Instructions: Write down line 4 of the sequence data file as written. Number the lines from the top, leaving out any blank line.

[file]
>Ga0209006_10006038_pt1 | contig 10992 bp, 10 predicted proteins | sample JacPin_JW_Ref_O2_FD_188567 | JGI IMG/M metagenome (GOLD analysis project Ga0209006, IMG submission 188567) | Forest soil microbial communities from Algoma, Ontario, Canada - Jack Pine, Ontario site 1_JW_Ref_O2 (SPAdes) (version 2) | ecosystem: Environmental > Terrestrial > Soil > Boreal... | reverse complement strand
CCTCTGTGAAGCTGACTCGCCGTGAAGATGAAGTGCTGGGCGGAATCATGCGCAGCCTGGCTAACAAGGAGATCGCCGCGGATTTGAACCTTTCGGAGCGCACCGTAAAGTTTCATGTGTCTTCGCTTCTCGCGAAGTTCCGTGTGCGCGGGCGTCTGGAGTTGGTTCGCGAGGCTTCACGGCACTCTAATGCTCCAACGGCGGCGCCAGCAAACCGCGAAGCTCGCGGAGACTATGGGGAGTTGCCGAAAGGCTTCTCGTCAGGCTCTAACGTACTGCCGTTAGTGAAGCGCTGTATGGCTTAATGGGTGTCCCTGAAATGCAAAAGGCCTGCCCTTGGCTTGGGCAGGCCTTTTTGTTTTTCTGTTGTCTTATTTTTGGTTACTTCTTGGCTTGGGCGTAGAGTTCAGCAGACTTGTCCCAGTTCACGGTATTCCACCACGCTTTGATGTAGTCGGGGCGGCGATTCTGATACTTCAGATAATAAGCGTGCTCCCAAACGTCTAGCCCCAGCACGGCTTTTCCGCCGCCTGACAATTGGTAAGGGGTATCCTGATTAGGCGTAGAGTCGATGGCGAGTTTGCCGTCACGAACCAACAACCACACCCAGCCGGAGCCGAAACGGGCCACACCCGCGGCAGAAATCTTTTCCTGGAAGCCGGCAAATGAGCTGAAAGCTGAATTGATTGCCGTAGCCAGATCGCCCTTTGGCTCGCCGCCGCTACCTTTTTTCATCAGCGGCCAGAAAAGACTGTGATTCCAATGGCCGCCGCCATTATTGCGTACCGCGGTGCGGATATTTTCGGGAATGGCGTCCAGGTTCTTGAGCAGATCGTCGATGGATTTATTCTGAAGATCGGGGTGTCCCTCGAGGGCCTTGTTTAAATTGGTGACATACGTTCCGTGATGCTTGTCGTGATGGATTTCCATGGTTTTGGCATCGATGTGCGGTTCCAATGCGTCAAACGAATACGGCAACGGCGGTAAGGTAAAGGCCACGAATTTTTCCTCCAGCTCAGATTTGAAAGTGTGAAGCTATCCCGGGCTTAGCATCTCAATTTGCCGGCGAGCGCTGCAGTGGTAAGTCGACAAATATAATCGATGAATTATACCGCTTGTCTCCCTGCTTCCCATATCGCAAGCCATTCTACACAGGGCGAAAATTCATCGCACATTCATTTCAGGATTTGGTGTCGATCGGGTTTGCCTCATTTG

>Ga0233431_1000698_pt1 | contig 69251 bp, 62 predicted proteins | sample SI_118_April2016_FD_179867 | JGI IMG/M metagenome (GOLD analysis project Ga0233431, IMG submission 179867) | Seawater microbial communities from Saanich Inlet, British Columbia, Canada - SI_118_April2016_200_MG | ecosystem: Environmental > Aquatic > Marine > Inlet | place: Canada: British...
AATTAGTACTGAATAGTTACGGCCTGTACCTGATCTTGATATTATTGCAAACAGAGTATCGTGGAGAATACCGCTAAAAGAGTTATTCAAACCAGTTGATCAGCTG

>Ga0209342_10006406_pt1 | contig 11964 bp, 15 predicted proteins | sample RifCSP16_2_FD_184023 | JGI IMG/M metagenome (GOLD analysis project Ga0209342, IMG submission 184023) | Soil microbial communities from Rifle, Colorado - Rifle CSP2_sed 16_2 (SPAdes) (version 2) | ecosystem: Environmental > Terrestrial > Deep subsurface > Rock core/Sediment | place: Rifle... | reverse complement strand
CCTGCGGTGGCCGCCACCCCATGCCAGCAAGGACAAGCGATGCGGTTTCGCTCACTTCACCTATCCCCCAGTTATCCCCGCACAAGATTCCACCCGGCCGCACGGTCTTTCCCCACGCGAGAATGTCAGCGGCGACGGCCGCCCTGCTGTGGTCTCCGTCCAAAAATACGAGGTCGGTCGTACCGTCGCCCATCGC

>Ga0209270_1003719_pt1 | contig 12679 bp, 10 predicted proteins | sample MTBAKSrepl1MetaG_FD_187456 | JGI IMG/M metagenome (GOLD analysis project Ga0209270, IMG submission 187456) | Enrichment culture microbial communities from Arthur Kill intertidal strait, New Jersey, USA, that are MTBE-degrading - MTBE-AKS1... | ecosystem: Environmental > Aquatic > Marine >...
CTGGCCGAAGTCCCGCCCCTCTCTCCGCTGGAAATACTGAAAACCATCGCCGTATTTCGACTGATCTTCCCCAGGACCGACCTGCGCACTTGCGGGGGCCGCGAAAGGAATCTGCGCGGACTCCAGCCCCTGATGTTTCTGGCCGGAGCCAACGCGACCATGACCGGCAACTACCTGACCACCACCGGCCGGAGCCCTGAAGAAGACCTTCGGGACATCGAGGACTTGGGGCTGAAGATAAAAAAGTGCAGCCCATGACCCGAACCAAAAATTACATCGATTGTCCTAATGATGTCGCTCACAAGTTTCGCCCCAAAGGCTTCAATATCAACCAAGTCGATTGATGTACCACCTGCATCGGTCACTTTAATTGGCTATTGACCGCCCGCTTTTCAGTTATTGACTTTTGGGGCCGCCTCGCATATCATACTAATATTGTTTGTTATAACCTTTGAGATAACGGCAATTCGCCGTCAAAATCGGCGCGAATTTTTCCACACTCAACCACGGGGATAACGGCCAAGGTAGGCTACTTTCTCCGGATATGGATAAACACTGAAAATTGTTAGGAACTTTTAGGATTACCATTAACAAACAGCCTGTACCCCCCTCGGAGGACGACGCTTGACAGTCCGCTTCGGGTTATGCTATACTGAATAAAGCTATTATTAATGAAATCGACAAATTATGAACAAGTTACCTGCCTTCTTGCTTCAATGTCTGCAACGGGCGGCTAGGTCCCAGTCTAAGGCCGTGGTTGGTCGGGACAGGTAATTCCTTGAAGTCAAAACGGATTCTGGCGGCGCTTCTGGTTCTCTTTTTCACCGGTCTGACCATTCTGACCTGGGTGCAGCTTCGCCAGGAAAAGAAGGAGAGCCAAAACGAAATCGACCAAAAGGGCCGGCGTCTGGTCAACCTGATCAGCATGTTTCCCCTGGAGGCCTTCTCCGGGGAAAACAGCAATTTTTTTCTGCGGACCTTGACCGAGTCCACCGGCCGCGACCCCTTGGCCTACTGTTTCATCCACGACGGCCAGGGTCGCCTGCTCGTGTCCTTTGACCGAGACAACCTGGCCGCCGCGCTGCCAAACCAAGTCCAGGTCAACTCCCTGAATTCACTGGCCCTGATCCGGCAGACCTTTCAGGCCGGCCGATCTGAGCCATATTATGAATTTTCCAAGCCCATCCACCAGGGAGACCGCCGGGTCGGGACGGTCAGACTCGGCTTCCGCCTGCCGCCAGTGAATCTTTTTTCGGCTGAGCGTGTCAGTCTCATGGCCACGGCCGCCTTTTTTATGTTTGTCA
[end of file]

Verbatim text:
AATTAGTACTGAATAGTTACGGCCTGTACCTGATCTTGATATTATTGCAAACAGAGTATCGTGGAGAATACCGCTAAAAGAGTTATTCAAACCAGTTGATCAGCTG